BNY Mellon Global Markets – Weekly Market Commentary

Reversal of Fortune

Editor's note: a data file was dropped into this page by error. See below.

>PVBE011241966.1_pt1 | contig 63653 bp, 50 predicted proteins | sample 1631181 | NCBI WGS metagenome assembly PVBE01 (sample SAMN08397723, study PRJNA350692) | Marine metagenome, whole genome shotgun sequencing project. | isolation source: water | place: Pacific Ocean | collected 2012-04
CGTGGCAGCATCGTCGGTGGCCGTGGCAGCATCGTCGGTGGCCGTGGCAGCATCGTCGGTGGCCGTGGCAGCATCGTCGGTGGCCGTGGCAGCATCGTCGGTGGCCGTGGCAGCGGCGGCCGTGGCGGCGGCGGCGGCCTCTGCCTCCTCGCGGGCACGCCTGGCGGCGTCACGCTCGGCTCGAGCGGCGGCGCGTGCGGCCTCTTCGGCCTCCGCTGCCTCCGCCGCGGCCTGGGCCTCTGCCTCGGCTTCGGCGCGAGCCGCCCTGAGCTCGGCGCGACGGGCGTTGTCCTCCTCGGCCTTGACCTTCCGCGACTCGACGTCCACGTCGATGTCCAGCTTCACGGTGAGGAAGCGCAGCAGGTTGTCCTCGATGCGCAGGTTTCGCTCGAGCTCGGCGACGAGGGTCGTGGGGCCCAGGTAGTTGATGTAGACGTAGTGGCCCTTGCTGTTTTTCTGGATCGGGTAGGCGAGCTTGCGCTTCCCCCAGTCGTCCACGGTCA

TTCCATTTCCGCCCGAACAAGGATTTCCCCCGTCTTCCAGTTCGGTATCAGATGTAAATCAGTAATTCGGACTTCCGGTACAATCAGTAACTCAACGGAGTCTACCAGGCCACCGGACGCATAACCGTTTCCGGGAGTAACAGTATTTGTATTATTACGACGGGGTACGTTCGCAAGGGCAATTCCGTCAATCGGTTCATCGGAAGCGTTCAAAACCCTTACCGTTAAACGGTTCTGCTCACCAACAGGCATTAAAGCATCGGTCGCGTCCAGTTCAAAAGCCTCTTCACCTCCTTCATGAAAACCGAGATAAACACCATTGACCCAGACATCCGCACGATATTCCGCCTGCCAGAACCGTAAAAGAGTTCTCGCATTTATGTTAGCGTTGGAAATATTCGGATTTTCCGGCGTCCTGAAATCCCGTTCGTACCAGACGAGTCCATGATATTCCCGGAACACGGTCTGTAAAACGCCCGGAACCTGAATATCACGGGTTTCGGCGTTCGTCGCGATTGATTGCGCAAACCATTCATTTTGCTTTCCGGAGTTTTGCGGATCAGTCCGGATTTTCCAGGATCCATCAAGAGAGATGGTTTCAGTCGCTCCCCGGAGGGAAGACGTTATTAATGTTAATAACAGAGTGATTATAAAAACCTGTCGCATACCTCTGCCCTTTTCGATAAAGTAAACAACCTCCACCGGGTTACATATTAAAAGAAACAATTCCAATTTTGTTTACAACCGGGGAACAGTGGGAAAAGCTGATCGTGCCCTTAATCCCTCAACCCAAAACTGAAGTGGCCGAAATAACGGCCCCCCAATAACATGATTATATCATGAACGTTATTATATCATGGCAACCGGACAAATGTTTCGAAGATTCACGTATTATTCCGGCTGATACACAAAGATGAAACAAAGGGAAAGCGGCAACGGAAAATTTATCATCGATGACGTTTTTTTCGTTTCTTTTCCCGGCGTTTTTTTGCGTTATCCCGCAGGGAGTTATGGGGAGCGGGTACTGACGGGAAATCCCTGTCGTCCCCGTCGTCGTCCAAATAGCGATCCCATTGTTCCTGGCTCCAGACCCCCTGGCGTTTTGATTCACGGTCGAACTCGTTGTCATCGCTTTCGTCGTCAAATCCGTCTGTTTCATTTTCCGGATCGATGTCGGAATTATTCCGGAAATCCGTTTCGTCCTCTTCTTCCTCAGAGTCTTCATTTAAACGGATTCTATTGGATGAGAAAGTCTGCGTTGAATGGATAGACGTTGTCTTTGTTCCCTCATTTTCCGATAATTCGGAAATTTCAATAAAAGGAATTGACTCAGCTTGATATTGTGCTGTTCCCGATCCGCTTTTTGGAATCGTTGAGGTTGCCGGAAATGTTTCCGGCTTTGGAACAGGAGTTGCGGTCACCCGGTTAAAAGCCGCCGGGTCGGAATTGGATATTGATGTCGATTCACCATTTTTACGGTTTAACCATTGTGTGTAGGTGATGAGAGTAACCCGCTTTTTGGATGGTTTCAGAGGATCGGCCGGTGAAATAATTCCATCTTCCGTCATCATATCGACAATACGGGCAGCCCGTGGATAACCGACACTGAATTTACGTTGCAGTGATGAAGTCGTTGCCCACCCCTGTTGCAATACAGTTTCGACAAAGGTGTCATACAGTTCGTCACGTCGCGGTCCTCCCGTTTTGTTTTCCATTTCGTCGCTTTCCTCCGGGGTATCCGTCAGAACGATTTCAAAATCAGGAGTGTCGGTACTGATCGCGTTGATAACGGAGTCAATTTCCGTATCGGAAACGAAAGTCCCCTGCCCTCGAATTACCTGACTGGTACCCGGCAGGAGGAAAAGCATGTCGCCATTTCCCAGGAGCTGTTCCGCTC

Risk sentiment has improved significantly since the start of the month as greed has won over fear, despite what we think has been a minimal change in the investment landscape. The primary themes of slowing global growth, low-inflation concerns, the stronger USD and the potential for currency wars, along with the litany of global hotspots, remain largely in place in our view. To be sure, the recent stability in oil prices has taken one of the primary edges from the market, while Greece has also reached yet another resolution with its creditors. We would note, however, that crude is mostly unchanged for the month, down over 9% on the year, and less than half of what it was versus last summer. We also call the agreement reached with Greece hardly a victory, at least from the Greek and non-euro denominated world as the Country’s growth profile has not changed and the perennial can has once again been kicked. In fact, given that the agreement provides only a temporary four month grace period, we have no doubt that we will be writing about Greek dramas and tragedies again. For the moment at least, the market has once again put on its old comfortable risk-on glove, with U.S. equities once again establishing new highs as rates have returned over half of their January gains. Given that we think the ongoing themes of monetary divergence remain in place, we are hesitant to signal the all clear and point to the continued outperformance of many asset classes that are directly buoyed by dovish central bank action and rhetoric. In particular, many European bourses are up over 10% for the year, while the Nikkei and Australian bourses also have YTD gains in excess of 6%. This compares to the 1-3% YTD gains for U.S. stocks. While we interpreted the Fed minutes and part one of Yellen’s congressional testimony as more dovish leaning, the focus remains on when lift-off will occur, not if the FOMC will pull the trigger. From this perspective, the odds of a June rate hike continue to diminish, although we continue to think that Sept/Oct is the most likely outcome.

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